|Thomas W. Hanshew|
Brooklyn, New York
|Other names||Charlotte May Kingsley|
Thomas W. Hanshew (1857 – 1914) was an American actor and writer, born in Brooklyn, N. Y. He went on the stage when only 16 years old, playing minor parts with Ellen Terry's company. Subsequently he played important roles with Clara Morris and Adelaide Neilson. Later he was associated with a publishing house in London, where he resided at the close of his life. He used, among others, the pen name "Charlotte May Kingsley," and wrote more than 150 novels, some of which were co-authored with his wife, Mary E. Hanshew.
Brooklyn is the most populous borough of New York City, with an estimated 2,648,771 residents in 2017. Named after the Dutch village of Breukelen, it borders the borough of Queens at the western end of Long Island. Brooklyn has several bridge and tunnel connections to the borough of Manhattan across the East River, and the Verrazzano-Narrows Bridge connects Staten Island. Since 1896, Brooklyn has been coterminous with Kings County, the most populous county in the U.S. state of New York and the second-most densely populated county in the United States, after New York County.
New York is a state in the Northeastern United States. New York was one of the original Thirteen Colonies that formed the United States. With an estimated 19.54 million residents in 2018, it is the fourth most populous state. To distinguish the state from the city in the state with the same name, it is sometimes called New York State.
Dame Alice Ellen Terry,, known professionally as Ellen Terry, was an English actress who became the leading Shakespearean actress in Britain.
Hanshew's best-known creation was the consulting detective Hamilton Cleek, known as "the man of the forty faces" for his incredible skill at disguise. The central figure in dozens of short stories that began to appear in 1910 and were subsequently collected in a series of books, Cleek is based in Clarges Street, London, where he is constantly consulted by Inspector Narkom of Scotland Yard. Hamilton Cleek is laughably unrealistic, at least to the modern reader, not only for his ability to impersonate anyone but for his physical derring-do and his frequent melodramatic encounters with Margot, "Queen of the Apaches", and her partner-in-crime Merode.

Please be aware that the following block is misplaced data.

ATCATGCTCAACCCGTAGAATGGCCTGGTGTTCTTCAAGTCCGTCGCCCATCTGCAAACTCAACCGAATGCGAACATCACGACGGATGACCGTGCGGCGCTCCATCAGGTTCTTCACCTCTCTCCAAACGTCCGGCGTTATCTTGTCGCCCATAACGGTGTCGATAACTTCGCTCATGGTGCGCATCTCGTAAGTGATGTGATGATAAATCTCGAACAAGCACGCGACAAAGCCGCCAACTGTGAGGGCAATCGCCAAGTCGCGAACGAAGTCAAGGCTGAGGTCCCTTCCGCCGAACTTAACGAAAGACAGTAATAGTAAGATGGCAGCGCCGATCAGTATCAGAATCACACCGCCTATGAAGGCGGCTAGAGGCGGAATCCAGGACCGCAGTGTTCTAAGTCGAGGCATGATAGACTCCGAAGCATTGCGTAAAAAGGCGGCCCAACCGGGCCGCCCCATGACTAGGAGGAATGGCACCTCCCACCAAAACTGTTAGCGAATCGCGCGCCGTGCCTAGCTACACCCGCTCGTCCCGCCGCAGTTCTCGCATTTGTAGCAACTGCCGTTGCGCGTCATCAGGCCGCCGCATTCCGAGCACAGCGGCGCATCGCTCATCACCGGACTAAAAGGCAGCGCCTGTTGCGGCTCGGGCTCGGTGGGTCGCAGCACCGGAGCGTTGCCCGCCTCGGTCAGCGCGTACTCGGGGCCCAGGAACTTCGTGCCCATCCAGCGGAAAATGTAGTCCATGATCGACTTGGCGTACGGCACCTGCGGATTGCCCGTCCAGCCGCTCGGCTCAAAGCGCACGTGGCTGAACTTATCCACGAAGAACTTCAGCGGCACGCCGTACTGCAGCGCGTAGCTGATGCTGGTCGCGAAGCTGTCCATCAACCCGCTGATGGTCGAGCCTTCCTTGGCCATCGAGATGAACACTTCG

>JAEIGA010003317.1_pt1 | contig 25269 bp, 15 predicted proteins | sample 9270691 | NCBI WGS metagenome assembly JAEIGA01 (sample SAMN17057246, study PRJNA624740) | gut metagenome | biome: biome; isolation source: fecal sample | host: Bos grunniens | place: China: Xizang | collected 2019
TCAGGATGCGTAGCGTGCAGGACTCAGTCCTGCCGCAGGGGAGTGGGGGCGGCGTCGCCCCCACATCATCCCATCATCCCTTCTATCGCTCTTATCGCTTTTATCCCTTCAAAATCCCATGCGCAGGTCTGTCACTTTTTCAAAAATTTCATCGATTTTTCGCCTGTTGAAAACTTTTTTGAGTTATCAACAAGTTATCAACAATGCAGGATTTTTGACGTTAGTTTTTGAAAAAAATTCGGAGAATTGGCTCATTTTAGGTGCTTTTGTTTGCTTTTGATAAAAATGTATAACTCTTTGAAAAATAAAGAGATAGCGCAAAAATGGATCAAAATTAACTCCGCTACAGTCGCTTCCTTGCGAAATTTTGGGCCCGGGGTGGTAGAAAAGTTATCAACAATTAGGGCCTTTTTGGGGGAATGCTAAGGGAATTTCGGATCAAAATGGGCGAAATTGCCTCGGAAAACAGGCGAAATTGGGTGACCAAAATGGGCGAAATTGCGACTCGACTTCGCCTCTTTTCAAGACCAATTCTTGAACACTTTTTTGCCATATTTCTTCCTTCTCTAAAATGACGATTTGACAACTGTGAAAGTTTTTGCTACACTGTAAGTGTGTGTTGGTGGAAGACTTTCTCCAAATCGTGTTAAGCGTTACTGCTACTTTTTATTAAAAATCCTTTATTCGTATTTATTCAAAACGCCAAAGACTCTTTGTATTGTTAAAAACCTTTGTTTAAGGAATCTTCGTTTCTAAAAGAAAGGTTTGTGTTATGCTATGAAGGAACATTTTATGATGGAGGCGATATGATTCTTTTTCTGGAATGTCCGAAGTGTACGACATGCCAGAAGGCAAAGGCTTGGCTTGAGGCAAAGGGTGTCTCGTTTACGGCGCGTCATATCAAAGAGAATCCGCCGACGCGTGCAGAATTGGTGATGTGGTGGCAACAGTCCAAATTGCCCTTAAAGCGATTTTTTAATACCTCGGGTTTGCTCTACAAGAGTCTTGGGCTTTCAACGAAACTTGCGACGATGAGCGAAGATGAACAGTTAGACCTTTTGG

Scotland Yard is a metonym for the headquarters of the Metropolitan Police Service (MPS), the territorial police force responsible for policing most of London.
John Drinkwater was an English poet and dramatist.
Robert Blair was a Scottish poet. His fame rests upon his poem The Grave, which, in a later printing was illustrated by William Blake.
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Edward Moore, English dramatist and miscellaneous writer, the son of a dissenting minister, was born at Abingdon, Berkshire.
Sir Thomas Stanley was an English author and translator.
Thomas George Bonney was an English geologist, president of the Geological Society of London.
Luigi Lanzi was an Italian art historian and archaeologist. When he died he was buried in the church of the Santa Croce at Florence by the side of Michelangelo.
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Laurence Echard was an English historian and clergyman. He wrote a History of England that was a standard work in its time.
Robert Paltock (1697–1767) was an English novelist and attorney. His most famous work is The Life and Adventures of Peter Wilkins, a Cornish Man (1751).
Thomas Hodgkin, FBA was a British historian and biographer.